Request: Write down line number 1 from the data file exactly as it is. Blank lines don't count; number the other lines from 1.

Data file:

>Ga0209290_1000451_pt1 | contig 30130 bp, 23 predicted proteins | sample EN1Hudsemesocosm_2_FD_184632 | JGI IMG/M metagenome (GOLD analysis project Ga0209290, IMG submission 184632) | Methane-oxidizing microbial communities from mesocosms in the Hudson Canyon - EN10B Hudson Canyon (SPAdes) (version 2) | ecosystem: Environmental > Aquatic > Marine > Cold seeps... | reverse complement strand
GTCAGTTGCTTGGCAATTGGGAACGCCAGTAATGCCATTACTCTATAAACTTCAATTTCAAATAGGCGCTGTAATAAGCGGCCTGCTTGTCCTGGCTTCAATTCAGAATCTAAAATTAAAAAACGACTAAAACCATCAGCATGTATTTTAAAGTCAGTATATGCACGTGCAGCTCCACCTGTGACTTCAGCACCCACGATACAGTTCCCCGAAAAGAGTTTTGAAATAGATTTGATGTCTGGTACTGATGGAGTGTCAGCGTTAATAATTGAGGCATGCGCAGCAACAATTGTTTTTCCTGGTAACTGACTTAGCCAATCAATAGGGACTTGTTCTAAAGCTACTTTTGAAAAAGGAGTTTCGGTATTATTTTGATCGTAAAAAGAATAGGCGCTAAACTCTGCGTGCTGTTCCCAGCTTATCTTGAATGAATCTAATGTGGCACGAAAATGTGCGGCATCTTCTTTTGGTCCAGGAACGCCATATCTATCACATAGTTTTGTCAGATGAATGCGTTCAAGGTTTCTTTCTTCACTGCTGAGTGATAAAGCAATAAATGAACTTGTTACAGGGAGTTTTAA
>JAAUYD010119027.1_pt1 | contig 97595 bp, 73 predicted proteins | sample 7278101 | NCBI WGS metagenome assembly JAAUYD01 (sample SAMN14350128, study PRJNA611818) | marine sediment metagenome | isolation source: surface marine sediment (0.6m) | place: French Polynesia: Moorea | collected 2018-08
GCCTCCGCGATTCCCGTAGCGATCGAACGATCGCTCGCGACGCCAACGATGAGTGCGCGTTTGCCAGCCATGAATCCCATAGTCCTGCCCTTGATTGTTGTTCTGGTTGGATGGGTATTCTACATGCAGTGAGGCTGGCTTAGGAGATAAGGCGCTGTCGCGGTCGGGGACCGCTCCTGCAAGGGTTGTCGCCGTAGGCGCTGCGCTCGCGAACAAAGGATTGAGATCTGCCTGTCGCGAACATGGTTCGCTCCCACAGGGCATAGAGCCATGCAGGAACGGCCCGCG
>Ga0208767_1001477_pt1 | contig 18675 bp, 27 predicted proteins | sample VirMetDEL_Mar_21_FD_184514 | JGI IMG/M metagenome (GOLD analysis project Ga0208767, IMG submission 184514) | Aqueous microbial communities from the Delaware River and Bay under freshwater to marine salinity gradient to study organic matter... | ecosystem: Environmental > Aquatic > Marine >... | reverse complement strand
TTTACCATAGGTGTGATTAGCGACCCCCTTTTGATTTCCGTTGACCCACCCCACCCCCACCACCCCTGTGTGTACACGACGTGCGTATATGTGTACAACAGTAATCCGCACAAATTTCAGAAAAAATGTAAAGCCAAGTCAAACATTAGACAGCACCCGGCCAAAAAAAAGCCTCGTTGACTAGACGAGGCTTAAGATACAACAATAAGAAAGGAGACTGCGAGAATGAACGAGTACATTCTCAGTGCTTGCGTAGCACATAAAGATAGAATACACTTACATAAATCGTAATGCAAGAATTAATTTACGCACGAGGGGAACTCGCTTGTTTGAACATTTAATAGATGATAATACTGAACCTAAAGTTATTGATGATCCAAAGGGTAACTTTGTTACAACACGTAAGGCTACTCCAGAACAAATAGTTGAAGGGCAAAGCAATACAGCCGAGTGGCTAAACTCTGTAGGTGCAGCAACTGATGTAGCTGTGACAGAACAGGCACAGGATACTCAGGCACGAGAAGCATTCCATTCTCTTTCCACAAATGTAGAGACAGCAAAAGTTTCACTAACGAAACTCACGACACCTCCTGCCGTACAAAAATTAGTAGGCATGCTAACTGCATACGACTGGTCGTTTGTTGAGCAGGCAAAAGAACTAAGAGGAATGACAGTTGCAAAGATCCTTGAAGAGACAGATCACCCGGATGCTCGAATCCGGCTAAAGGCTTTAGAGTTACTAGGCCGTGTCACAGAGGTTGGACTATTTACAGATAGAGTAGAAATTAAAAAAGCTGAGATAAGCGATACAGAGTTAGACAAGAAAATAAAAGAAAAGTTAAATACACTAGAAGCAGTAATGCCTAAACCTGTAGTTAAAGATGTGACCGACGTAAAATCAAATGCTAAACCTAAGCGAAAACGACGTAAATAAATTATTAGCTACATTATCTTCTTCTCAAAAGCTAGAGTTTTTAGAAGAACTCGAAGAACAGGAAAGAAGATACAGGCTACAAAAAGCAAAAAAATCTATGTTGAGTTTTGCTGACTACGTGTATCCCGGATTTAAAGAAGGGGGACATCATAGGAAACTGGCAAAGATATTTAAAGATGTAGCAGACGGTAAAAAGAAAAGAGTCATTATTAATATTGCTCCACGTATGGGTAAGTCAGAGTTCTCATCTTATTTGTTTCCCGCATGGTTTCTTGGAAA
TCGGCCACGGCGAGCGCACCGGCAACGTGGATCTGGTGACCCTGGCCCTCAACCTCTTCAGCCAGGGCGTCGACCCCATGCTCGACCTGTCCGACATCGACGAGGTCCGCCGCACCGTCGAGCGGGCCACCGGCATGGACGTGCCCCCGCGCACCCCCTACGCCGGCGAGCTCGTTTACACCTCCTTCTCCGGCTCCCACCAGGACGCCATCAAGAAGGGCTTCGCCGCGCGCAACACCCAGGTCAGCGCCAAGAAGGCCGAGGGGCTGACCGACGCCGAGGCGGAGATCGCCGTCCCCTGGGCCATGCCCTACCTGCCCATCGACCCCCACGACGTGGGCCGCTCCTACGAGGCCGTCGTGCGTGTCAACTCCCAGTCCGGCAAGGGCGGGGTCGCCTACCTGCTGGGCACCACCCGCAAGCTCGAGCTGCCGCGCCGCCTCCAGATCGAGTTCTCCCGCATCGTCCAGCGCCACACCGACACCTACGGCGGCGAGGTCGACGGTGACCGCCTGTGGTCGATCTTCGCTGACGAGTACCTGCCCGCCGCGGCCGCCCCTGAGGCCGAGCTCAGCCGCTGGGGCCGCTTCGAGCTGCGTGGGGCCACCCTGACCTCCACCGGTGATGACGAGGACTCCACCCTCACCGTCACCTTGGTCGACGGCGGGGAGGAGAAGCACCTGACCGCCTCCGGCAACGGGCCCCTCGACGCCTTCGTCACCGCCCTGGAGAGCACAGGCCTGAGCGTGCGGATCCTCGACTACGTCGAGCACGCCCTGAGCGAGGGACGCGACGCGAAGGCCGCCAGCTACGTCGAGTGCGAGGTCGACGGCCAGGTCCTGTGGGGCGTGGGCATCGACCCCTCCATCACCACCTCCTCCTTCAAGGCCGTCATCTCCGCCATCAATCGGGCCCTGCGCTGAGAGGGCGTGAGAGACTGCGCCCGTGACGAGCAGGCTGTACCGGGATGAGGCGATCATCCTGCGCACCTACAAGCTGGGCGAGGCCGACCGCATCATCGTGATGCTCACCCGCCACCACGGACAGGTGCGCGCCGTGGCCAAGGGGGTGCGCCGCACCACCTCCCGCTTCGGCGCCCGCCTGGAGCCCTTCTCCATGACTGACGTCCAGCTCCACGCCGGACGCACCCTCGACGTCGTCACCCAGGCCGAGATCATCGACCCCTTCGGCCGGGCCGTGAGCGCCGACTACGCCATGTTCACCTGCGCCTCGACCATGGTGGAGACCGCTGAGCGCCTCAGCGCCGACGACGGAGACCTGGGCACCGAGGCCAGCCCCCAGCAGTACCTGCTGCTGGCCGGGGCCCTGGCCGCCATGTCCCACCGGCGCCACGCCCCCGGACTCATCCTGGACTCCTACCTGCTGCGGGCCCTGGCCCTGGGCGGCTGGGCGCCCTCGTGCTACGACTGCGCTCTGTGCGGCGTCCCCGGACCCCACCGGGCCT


>Ga0209290_1000451_pt1 | contig 30130 bp, 23 predicted proteins | sample EN1Hudsemesocosm_2_FD_184632 | JGI IMG/M metagenome (GOLD analysis project Ga0209290, IMG submission 184632) | Methane-oxidizing microbial communities from mesocosms in the Hudson Canyon - EN10B Hudson Canyon (SPAdes) (version 2) | ecosystem: Environmental > Aquatic > Marine > Cold seeps... | reverse complement strand